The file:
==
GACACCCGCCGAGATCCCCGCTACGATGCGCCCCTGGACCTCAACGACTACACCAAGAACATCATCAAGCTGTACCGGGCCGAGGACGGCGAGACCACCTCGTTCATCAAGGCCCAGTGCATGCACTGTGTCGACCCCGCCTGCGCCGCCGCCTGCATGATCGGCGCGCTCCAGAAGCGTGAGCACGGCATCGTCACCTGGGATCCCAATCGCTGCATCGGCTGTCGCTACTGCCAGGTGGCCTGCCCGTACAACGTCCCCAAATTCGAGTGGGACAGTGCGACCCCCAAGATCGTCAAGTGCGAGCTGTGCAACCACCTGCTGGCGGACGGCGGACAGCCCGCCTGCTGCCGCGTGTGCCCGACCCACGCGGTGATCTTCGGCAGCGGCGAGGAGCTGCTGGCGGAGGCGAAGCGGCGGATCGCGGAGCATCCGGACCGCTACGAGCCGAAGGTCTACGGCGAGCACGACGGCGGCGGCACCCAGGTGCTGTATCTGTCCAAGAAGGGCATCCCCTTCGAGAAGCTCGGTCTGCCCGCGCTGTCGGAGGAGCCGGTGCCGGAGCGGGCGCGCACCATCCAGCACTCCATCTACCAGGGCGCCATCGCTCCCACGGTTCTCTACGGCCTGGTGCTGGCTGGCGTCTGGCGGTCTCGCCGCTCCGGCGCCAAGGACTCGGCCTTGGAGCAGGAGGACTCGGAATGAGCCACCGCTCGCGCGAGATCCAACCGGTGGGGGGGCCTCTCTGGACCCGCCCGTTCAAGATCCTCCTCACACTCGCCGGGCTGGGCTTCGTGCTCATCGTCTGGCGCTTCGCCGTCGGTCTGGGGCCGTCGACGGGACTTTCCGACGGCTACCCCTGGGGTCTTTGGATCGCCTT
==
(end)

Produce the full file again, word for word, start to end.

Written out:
GACACCCGCCGAGATCCCCGCTACGATGCGCCCCTGGACCTCAACGACTACACCAAGAACATCATCAAGCTGTACCGGGCCGAGGACGGCGAGACCACCTCGTTCATCAAGGCCCAGTGCATGCACTGTGTCGACCCCGCCTGCGCCGCCGCCTGCATGATCGGCGCGCTCCAGAAGCGTGAGCACGGCATCGTCACCTGGGATCCCAATCGCTGCATCGGCTGTCGCTACTGCCAGGTGGCCTGCCCGTACAACGTCCCCAAATTCGAGTGGGACAGTGCGACCCCCAAGATCGTCAAGTGCGAGCTGTGCAACCACCTGCTGGCGGACGGCGGACAGCCCGCCTGCTGCCGCGTGTGCCCGACCCACGCGGTGATCTTCGGCAGCGGCGAGGAGCTGCTGGCGGAGGCGAAGCGGCGGATCGCGGAGCATCCGGACCGCTACGAGCCGAAGGTCTACGGCGAGCACGACGGCGGCGGCACCCAGGTGCTGTATCTGTCCAAGAAGGGCATCCCCTTCGAGAAGCTCGGTCTGCCCGCGCTGTCGGAGGAGCCGGTGCCGGAGCGGGCGCGCACCATCCAGCACTCCATCTACCAGGGCGCCATCGCTCCCACGGTTCTCTACGGCCTGGTGCTGGCTGGCGTCTGGCGGTCTCGCCGCTCCGGCGCCAAGGACTCGGCCTTGGAGCAGGAGGACTCGGAATGAGCCACCGCTCGCGCGAGATCCAACCGGTGGGGGGGCCTCTCTGGACCCGCCCGTTCAAGATCCTCCTCACACTCGCCGGGCTGGGCTTCGTGCTCATCGTCTGGCGCTTCGCCGTCGGTCTGGGGCCGTCGACGGGACTTTCCGACGGCTACCCCTGGGGTCTTTGGATCGCCTT